# B Creating Equation Based on Data Set of x,y Values

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1. Nov 15, 2016

### Zarathuztra

I'm attempting to reclaim lost knowledge... hopefully this works. I would like to take a data set I have x,y values and project the trend beyond the (10) values I currently have. For example, I have a graph with (10) values for x and y, but would like to graph the trend created by values 1-10 to values 11-15.

I recall learning how to derive an equation to represent the data set but how no idea how I used to to it. Need some help on this one. I'm sure there are other ways to do this that I haven't thought of and wouldn't mind suggestions.

PS, I know I could create a simple linear equation by eyeballing the best fitting slope, but would like to be more accurate as the trend is not always linear.

2. Nov 15, 2016

### Staff: Mentor

If the trend is not linear and you want to extrapolate beyond the outermost data points, you'll need some other model ("it is linear" is a model as well). There are many possible models, the best one will depend on your data source. A parabola, an exponential function, a square root, a logarithm, some combination of those, ....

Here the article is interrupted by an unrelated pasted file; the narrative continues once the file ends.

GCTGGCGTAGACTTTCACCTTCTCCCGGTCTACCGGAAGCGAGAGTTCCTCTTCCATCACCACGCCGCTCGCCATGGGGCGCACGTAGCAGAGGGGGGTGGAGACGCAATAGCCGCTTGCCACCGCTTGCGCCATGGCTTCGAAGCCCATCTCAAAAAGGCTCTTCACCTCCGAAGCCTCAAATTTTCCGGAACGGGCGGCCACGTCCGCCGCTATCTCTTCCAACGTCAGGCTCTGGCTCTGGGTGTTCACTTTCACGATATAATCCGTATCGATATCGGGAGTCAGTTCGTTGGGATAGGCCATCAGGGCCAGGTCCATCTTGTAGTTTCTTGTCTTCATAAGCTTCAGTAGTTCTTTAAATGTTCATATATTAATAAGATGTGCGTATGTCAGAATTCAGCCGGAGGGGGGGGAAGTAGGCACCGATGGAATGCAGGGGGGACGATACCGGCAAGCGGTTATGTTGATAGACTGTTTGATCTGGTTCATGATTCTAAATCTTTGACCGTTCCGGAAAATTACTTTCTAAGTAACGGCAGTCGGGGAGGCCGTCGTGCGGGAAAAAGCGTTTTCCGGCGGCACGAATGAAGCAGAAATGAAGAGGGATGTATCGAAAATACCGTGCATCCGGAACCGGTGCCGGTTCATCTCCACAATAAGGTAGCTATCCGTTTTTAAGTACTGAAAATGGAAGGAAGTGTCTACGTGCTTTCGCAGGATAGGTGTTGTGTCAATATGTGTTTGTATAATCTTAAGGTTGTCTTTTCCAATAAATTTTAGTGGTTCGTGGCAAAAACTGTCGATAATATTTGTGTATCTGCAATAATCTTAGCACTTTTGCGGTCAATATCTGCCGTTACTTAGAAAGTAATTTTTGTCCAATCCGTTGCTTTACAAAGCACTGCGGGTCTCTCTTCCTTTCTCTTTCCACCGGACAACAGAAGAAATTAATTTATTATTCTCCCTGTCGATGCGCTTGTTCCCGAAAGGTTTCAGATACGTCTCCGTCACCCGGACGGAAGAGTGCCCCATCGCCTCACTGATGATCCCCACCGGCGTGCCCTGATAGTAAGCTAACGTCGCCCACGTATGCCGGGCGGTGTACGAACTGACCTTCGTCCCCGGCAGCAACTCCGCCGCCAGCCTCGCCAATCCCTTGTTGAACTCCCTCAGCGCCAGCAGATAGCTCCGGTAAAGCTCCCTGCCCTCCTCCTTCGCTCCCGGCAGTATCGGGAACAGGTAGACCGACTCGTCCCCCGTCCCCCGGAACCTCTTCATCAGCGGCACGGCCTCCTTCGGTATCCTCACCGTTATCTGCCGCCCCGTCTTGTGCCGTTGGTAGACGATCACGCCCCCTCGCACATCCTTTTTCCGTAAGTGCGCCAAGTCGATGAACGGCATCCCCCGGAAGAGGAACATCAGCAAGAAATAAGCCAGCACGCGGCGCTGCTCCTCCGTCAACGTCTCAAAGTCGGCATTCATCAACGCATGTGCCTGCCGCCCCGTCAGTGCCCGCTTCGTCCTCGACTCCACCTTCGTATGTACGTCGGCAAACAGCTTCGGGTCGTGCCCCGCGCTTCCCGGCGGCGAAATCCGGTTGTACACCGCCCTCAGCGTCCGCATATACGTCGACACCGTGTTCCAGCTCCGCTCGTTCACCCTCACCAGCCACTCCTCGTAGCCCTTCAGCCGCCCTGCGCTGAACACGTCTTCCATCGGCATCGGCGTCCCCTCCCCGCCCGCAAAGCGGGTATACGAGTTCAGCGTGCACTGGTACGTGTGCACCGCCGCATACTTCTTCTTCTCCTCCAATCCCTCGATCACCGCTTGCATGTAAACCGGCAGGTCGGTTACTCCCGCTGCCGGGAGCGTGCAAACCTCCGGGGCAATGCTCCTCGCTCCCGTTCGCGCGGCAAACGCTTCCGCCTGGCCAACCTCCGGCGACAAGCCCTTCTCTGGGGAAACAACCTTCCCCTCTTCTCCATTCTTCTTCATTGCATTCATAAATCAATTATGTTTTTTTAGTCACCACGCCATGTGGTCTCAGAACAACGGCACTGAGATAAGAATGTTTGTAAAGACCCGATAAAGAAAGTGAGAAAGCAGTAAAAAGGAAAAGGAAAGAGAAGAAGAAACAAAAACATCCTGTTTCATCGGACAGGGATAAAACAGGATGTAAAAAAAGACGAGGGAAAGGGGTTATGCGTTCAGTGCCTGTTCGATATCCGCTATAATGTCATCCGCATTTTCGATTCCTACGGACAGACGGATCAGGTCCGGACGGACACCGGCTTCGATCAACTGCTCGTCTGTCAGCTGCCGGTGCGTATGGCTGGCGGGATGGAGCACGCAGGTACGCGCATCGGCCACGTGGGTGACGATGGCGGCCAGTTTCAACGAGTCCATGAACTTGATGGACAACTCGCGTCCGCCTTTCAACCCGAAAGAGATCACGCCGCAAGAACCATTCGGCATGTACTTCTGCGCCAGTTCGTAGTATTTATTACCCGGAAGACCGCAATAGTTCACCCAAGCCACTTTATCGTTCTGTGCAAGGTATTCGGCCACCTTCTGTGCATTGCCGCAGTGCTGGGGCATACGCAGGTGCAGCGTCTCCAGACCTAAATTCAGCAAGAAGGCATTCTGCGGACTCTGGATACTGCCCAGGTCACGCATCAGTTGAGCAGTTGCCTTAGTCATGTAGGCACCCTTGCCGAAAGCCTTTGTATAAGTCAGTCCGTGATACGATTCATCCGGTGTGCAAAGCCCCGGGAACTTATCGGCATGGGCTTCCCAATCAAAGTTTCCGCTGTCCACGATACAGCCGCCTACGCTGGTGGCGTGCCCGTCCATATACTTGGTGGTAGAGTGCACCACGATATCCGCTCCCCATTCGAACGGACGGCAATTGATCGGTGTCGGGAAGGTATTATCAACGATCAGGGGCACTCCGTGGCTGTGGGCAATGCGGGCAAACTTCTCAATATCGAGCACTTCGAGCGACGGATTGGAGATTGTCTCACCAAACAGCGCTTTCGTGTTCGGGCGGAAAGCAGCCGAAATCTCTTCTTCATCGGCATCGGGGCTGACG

3. Nov 15, 2016

### Zarathuztra

In that case I would say the tendency is for logarithmic and exponential. Could you suggest an example model for logarithmic?

4. Nov 15, 2016

### Staff: Mentor

y=c*log(x)?
y=c*log(x+d)?
y=c*log(x+d)+e?

5. Nov 16, 2016

### Svein

As usual, it depends. If the data set is a set of measurements, I would use a form of regression (linear, quadratic, exponential...). If the data is a set of calculated values, you can create a polynomial expression that passes exactly through your data points (but that expression is usually useless in predicting values outside the original data set). I suggest you peruse https://en.wikipedia.org/wiki/Curve_fitting.